Lawrence Ostlere21 December 2021 15:58

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Speaking to BBC Radio 5 Live , he said: “He is a driver who I’m sure is not at the end of his abilities. We saw his qualifying performance at the last two races, in Jeddah and Abu Dhabi. He did qualifying laps that were so much more than the car could deliver.

“That’s why we believe we haven’t seen the climax of Max Verstappen. The more he wins, the more relaxed he gets.”

Marko first became aware of Verstappen’s potential when the Dutch driver was 15 and competing in Formula Three.

“He was so much better than anybody else,” Marko added. “It was wet and dry conditions and after this race, which he won by miles, I had a discussion with him for nearly two hours… His determination or his will to win – he knew what he wanted to do.

“We were talking about the future and so on and after two or three weeks we said, ‘Forget all the other junior activities, we go straight into Formula 1.’”

Lawrence Ostlere21 December 2021 15:38

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Verstappen collected his trophy at the FIA prizegiving ceremony in Paris on Wednesday evening, and offered further insight into his extraordinary victory.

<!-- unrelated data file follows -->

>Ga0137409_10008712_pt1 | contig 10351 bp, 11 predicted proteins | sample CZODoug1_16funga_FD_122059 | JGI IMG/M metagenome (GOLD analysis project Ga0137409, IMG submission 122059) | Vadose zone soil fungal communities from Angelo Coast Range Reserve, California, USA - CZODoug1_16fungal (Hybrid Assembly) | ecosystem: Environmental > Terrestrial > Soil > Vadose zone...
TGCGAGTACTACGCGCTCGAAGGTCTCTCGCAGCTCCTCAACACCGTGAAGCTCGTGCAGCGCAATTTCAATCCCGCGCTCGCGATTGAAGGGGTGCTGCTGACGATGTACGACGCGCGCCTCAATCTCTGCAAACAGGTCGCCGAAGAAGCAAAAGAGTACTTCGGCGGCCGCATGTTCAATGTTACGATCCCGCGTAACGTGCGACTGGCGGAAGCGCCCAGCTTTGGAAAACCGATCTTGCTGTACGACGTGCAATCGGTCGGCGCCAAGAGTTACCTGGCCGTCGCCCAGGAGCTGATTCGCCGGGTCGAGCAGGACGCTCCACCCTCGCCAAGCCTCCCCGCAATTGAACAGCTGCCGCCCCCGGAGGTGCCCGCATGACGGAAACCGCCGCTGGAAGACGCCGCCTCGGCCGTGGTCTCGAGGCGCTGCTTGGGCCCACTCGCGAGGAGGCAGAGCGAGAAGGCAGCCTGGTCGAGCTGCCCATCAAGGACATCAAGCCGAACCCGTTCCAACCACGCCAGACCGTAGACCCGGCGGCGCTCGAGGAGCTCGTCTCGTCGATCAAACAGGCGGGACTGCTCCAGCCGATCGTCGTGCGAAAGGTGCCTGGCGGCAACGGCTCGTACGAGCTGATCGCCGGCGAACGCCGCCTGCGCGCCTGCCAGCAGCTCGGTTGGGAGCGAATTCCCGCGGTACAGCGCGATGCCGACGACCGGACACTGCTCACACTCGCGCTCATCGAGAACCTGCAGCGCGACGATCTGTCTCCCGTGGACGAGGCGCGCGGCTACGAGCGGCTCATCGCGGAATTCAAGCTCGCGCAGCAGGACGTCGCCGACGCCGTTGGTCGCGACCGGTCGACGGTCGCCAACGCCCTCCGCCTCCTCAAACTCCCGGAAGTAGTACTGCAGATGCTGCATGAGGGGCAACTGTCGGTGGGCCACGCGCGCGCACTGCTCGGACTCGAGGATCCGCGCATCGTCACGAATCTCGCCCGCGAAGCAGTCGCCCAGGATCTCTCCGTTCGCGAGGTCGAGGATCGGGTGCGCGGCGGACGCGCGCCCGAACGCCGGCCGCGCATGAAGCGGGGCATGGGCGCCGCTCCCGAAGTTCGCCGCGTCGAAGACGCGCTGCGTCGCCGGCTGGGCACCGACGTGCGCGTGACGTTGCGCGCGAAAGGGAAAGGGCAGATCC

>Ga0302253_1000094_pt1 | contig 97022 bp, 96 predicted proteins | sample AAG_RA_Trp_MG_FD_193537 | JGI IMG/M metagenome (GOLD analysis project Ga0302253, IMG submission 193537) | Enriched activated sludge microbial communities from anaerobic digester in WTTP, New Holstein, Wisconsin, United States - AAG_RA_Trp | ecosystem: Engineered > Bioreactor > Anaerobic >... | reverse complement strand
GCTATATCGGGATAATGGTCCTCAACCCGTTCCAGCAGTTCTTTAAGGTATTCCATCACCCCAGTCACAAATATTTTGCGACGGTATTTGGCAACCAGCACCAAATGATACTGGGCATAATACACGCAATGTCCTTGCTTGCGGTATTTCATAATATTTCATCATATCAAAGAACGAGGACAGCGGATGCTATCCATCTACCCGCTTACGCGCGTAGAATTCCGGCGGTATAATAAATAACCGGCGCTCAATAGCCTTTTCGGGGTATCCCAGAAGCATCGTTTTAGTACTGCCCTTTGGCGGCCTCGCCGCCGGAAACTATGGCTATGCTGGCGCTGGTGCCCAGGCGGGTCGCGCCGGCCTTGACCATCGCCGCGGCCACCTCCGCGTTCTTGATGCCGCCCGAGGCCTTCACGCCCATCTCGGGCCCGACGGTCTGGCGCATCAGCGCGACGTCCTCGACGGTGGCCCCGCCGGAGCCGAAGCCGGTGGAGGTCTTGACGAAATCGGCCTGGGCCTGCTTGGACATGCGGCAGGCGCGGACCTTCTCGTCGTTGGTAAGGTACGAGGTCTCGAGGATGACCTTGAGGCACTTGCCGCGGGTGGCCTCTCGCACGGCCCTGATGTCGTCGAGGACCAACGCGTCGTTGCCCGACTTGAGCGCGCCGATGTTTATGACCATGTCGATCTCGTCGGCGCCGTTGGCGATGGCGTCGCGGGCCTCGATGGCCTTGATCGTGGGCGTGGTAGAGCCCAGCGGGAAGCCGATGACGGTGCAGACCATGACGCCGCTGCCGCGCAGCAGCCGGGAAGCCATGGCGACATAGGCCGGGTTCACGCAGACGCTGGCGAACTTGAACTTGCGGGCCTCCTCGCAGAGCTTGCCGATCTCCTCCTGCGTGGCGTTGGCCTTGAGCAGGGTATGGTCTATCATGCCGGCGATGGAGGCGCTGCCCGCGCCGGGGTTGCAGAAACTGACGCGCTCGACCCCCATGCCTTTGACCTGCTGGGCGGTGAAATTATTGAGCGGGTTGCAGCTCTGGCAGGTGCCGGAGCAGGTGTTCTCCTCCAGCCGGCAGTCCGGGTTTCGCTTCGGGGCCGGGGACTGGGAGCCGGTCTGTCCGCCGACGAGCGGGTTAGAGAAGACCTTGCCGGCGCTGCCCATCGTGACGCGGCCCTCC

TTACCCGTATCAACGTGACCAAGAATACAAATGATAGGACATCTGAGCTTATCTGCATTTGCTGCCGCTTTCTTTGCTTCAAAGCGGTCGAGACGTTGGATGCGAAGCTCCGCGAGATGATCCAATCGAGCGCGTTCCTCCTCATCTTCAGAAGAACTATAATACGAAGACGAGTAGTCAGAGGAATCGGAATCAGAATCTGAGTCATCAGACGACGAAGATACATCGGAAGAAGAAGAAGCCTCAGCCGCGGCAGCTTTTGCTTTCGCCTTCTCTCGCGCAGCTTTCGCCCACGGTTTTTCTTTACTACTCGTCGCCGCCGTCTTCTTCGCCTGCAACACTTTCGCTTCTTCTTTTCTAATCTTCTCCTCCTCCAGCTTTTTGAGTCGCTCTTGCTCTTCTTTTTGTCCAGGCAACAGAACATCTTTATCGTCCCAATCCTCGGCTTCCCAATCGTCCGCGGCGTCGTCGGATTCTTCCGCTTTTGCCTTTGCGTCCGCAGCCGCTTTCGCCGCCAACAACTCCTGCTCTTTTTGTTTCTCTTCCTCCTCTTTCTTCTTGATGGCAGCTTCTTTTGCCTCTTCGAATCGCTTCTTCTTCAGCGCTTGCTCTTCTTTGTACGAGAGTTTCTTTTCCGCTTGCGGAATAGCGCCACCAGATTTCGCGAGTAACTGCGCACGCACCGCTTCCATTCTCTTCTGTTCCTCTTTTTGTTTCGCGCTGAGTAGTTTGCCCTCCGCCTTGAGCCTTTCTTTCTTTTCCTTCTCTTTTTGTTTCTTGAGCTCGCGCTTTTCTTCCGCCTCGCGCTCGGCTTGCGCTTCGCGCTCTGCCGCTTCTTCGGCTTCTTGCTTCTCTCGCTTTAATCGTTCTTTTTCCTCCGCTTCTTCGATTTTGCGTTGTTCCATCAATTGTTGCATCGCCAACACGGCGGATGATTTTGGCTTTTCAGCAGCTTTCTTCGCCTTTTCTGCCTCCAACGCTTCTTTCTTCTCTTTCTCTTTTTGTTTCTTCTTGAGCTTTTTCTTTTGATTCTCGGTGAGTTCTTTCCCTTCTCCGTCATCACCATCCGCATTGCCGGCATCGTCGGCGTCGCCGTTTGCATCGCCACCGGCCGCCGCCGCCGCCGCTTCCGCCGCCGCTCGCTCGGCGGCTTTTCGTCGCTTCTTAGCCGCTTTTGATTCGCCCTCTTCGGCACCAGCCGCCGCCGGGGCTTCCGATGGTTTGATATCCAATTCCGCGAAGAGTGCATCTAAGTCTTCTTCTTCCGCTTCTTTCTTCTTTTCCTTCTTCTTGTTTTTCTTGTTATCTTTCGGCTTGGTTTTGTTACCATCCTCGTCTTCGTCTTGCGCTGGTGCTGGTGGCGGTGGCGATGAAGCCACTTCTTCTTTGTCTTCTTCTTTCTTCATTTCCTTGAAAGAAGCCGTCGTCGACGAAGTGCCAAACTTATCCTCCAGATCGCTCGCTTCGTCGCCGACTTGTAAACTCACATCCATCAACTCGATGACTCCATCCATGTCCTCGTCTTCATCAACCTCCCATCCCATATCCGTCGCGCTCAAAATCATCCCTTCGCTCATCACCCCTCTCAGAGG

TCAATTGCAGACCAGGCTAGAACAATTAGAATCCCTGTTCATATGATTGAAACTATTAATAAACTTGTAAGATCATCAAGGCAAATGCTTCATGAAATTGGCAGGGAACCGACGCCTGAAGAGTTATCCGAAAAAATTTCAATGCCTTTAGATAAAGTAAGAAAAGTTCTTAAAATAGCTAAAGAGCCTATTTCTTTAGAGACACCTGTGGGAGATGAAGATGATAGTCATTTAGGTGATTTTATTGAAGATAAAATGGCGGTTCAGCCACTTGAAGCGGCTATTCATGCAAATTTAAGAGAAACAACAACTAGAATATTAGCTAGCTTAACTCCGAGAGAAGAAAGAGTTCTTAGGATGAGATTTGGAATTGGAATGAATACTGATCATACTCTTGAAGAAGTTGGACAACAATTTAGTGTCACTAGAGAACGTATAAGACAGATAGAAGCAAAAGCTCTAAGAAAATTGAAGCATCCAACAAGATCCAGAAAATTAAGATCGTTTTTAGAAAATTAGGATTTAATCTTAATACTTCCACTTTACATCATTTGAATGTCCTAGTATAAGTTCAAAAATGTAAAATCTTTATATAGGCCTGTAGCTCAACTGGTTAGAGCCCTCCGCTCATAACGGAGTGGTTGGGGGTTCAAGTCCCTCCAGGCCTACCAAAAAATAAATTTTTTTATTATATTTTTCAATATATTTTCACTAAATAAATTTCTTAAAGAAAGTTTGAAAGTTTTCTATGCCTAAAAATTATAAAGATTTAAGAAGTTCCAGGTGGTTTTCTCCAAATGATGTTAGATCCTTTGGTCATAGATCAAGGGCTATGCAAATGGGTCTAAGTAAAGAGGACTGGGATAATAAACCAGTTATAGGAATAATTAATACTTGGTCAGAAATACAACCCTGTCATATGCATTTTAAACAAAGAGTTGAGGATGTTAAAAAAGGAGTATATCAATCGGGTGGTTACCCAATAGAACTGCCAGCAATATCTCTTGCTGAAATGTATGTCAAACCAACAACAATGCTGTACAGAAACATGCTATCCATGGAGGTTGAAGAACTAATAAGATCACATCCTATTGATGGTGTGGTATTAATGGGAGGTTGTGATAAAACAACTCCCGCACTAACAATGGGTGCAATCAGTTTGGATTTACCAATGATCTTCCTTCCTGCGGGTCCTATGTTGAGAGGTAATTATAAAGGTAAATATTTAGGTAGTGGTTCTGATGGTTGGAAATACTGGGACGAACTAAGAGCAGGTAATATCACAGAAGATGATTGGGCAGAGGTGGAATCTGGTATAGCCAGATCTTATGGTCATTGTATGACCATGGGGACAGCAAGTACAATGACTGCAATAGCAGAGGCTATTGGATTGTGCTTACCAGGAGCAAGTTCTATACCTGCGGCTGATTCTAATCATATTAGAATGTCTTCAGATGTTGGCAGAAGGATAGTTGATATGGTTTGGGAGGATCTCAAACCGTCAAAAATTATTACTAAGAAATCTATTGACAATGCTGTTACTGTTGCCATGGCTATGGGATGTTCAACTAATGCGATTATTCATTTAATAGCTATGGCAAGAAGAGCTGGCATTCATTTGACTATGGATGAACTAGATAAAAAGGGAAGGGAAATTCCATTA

“My last lap when I was fighting Lewis, I had a cramp already starting the lap and that just lasted the whole [time],” the 24-year-old said to Auto und Motor Sport. “I’d seen Lewis have trouble warming up the hard tyres. I stayed close and with the soft tyres it was easier. I had massive cramp in my leg and was happy I was able to relieve it briefly in Turn 5.

“Every time I was going full throttle it was terrible. So I was fighting him, then defending and I just felt my muscles coming together and it almost became like a tennis ball. It was the worst experience you can have in terms of your calf muscle just dying on you.”

Amid talk that Hamilton could exit the sport in dismay at the turn of events which cost him a record-breaking eighth championship, Verstappen told the pre-gala press conference that the Briton has “no reason” to stop now and fully expects a close fight again in 2022.